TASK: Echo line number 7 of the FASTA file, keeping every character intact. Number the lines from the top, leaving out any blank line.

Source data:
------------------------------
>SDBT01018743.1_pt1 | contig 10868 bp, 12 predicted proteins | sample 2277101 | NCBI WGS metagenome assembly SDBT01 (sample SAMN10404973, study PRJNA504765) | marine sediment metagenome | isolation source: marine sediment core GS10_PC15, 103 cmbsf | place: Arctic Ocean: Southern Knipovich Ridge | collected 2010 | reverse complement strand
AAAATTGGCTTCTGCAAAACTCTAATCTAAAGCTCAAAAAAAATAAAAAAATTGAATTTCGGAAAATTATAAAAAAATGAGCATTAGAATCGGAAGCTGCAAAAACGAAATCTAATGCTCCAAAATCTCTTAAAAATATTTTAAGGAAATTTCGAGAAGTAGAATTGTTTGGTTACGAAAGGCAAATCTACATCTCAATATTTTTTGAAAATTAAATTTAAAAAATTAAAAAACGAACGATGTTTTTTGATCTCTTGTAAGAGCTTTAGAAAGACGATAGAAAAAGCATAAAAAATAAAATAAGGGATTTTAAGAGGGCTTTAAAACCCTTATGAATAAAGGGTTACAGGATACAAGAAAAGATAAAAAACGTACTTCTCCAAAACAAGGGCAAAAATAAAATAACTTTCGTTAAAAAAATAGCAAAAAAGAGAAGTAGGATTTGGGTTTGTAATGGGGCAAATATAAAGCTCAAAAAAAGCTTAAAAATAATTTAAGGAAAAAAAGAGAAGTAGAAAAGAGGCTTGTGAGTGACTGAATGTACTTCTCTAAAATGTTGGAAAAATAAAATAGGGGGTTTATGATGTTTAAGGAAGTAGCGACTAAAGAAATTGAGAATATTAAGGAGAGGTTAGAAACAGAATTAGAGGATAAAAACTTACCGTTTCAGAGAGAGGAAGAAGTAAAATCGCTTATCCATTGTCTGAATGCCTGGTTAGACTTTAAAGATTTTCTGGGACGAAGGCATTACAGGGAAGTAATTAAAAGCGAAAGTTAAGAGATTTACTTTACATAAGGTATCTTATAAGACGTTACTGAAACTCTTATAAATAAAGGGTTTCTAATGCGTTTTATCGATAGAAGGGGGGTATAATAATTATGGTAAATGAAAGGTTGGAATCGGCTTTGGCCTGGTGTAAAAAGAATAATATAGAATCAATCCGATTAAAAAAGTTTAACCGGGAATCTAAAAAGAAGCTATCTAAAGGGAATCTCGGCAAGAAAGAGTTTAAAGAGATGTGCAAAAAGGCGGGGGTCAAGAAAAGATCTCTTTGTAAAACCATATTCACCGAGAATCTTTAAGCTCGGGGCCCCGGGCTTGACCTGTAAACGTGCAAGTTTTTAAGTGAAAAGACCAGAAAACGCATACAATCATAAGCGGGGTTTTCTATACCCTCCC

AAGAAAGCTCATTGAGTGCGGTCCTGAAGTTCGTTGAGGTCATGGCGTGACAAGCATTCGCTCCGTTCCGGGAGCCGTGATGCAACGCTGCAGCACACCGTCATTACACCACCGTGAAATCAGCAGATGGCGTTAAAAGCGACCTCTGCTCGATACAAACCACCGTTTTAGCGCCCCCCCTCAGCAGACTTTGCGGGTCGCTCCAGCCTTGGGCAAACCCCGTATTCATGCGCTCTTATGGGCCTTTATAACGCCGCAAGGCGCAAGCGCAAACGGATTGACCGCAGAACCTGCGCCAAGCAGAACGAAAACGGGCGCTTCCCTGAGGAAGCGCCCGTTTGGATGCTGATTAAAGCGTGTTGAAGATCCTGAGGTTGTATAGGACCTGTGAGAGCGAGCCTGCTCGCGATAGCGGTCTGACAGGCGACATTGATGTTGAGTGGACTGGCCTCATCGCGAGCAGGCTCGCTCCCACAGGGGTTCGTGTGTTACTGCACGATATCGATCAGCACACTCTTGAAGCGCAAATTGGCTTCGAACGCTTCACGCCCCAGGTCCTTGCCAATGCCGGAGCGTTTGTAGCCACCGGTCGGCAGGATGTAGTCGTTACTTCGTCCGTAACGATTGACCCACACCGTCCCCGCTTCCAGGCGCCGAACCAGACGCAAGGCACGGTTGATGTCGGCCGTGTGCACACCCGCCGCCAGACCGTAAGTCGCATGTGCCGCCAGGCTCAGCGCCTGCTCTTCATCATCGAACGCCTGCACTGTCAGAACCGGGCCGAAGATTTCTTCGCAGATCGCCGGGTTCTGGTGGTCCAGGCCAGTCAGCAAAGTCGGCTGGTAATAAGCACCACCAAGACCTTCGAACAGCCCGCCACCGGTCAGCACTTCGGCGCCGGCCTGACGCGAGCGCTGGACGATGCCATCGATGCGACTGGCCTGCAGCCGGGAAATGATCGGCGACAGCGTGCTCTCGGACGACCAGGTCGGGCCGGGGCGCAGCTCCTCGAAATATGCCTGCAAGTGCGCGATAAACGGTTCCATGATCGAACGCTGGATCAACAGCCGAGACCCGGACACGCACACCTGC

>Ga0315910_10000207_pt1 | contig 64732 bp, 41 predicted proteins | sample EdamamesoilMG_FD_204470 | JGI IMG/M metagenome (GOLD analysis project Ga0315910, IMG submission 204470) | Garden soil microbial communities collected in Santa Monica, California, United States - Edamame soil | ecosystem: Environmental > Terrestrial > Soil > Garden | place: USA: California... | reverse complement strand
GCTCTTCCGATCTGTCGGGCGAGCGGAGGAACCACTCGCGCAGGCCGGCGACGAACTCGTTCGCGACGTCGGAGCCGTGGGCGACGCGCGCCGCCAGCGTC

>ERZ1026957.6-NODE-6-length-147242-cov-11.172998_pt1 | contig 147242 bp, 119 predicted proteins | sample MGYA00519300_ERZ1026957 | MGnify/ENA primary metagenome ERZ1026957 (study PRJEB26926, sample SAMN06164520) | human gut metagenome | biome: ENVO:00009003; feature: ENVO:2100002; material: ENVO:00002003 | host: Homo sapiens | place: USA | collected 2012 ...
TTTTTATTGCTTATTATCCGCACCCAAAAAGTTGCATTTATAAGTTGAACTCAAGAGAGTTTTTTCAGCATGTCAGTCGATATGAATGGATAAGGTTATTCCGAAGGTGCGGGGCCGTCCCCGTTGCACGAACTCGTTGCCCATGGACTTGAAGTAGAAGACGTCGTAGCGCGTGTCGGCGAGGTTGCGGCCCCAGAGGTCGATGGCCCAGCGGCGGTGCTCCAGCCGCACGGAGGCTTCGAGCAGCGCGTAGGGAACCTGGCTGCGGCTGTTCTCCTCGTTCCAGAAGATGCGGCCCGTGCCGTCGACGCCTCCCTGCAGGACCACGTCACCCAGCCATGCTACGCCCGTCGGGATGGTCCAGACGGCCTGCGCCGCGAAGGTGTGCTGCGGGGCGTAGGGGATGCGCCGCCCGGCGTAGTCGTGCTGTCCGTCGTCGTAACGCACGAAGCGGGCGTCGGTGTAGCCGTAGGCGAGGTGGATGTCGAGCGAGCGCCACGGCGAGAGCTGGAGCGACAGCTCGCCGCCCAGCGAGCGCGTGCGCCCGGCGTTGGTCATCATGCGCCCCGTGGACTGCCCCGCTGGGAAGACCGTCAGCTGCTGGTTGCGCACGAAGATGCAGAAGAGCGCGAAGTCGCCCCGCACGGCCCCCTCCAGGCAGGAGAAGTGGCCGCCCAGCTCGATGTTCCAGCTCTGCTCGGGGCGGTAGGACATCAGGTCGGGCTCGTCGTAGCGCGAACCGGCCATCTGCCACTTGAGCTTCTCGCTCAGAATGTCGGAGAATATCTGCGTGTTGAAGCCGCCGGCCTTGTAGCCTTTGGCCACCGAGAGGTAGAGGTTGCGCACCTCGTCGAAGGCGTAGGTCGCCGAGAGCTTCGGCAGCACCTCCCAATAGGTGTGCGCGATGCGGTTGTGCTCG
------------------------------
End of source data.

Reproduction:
TTTTTATTGCTTATTATCCGCACCCAAAAAGTTGCATTTATAAGTTGAACTCAAGAGAGTTTTTTCAGCATGTCAGTCGATATGAATGGATAAGGTTATTCCGAAGGTGCGGGGCCGTCCCCGTTGCACGAACTCGTTGCCCATGGACTTGAAGTAGAAGACGTCGTAGCGCGTGTCGGCGAGGTTGCGGCCCCAGAGGTCGATGGCCCAGCGGCGGTGCTCCAGCCGCACGGAGGCTTCGAGCAGCGCGTAGGGAACCTGGCTGCGGCTGTTCTCCTCGTTCCAGAAGATGCGGCCCGTGCCGTCGACGCCTCCCTGCAGGACCACGTCACCCAGCCATGCTACGCCCGTCGGGATGGTCCAGACGGCCTGCGCCGCGAAGGTGTGCTGCGGGGCGTAGGGGATGCGCCGCCCGGCGTAGTCGTGCTGTCCGTCGTCGTAACGCACGAAGCGGGCGTCGGTGTAGCCGTAGGCGAGGTGGATGTCGAGCGAGCGCCACGGCGAGAGCTGGAGCGACAGCTCGCCGCCCAGCGAGCGCGTGCGCCCGGCGTTGGTCATCATGCGCCCCGTGGACTGCCCCGCTGGGAAGACCGTCAGCTGCTGGTTGCGCACGAAGATGCAGAAGAGCGCGAAGTCGCCCCGCACGGCCCCCTCCAGGCAGGAGAAGTGGCCGCCCAGCTCGATGTTCCAGCTCTGCTCGGGGCGGTAGGACATCAGGTCGGGCTCGTCGTAGCGCGAACCGGCCATCTGCCACTTGAGCTTCTCGCTCAGAATGTCGGAGAATATCTGCGTGTTGAAGCCGCCGGCCTTGTAGCCTTTGGCCACCGAGAGGTAGAGGTTGCGCACCTCGTCGAAGGCGTAGGTCGCCGAGAGCTTCGGCAGCACCTCCCAATAGGTGTGCGCGATGCGGTTGTGCTCG